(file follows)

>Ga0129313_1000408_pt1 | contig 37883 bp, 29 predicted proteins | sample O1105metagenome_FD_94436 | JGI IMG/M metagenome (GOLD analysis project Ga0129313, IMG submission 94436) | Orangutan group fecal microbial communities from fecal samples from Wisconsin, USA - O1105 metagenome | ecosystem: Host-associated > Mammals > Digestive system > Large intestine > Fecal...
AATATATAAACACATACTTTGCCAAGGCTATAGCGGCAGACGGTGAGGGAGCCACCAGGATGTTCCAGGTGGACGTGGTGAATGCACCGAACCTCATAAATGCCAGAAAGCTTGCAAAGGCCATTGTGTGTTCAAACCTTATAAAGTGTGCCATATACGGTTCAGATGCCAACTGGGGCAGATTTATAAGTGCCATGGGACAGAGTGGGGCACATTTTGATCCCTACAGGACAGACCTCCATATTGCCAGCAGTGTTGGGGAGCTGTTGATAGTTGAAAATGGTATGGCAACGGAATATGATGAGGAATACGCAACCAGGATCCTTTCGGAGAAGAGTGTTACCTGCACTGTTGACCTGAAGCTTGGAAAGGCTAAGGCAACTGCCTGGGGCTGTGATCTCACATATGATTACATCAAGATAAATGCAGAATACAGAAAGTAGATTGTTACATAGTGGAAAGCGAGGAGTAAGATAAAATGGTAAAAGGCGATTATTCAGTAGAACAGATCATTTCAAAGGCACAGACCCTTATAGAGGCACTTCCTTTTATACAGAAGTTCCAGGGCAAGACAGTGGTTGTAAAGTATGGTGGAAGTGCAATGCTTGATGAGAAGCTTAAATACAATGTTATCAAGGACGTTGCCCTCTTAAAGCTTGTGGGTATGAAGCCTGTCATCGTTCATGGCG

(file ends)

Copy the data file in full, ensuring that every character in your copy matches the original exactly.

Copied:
>Ga0129313_1000408_pt1 | contig 37883 bp, 29 predicted proteins | sample O1105metagenome_FD_94436 | JGI IMG/M metagenome (GOLD analysis project Ga0129313, IMG submission 94436) | Orangutan group fecal microbial communities from fecal samples from Wisconsin, USA - O1105 metagenome | ecosystem: Host-associated > Mammals > Digestive system > Large intestine > Fecal...
AATATATAAACACATACTTTGCCAAGGCTATAGCGGCAGACGGTGAGGGAGCCACCAGGATGTTCCAGGTGGACGTGGTGAATGCACCGAACCTCATAAATGCCAGAAAGCTTGCAAAGGCCATTGTGTGTTCAAACCTTATAAAGTGTGCCATATACGGTTCAGATGCCAACTGGGGCAGATTTATAAGTGCCATGGGACAGAGTGGGGCACATTTTGATCCCTACAGGACAGACCTCCATATTGCCAGCAGTGTTGGGGAGCTGTTGATAGTTGAAAATGGTATGGCAACGGAATATGATGAGGAATACGCAACCAGGATCCTTTCGGAGAAGAGTGTTACCTGCACTGTTGACCTGAAGCTTGGAAAGGCTAAGGCAACTGCCTGGGGCTGTGATCTCACATATGATTACATCAAGATAAATGCAGAATACAGAAAGTAGATTGTTACATAGTGGAAAGCGAGGAGTAAGATAAAATGGTAAAAGGCGATTATTCAGTAGAACAGATCATTTCAAAGGCACAGACCCTTATAGAGGCACTTCCTTTTATACAGAAGTTCCAGGGCAAGACAGTGGTTGTAAAGTATGGTGGAAGTGCAATGCTTGATGAGAAGCTTAAATACAATGTTATCAAGGACGTTGCCCTCTTAAAGCTTGTGGGTATGAAGCCTGTCATCGTTCATGGCG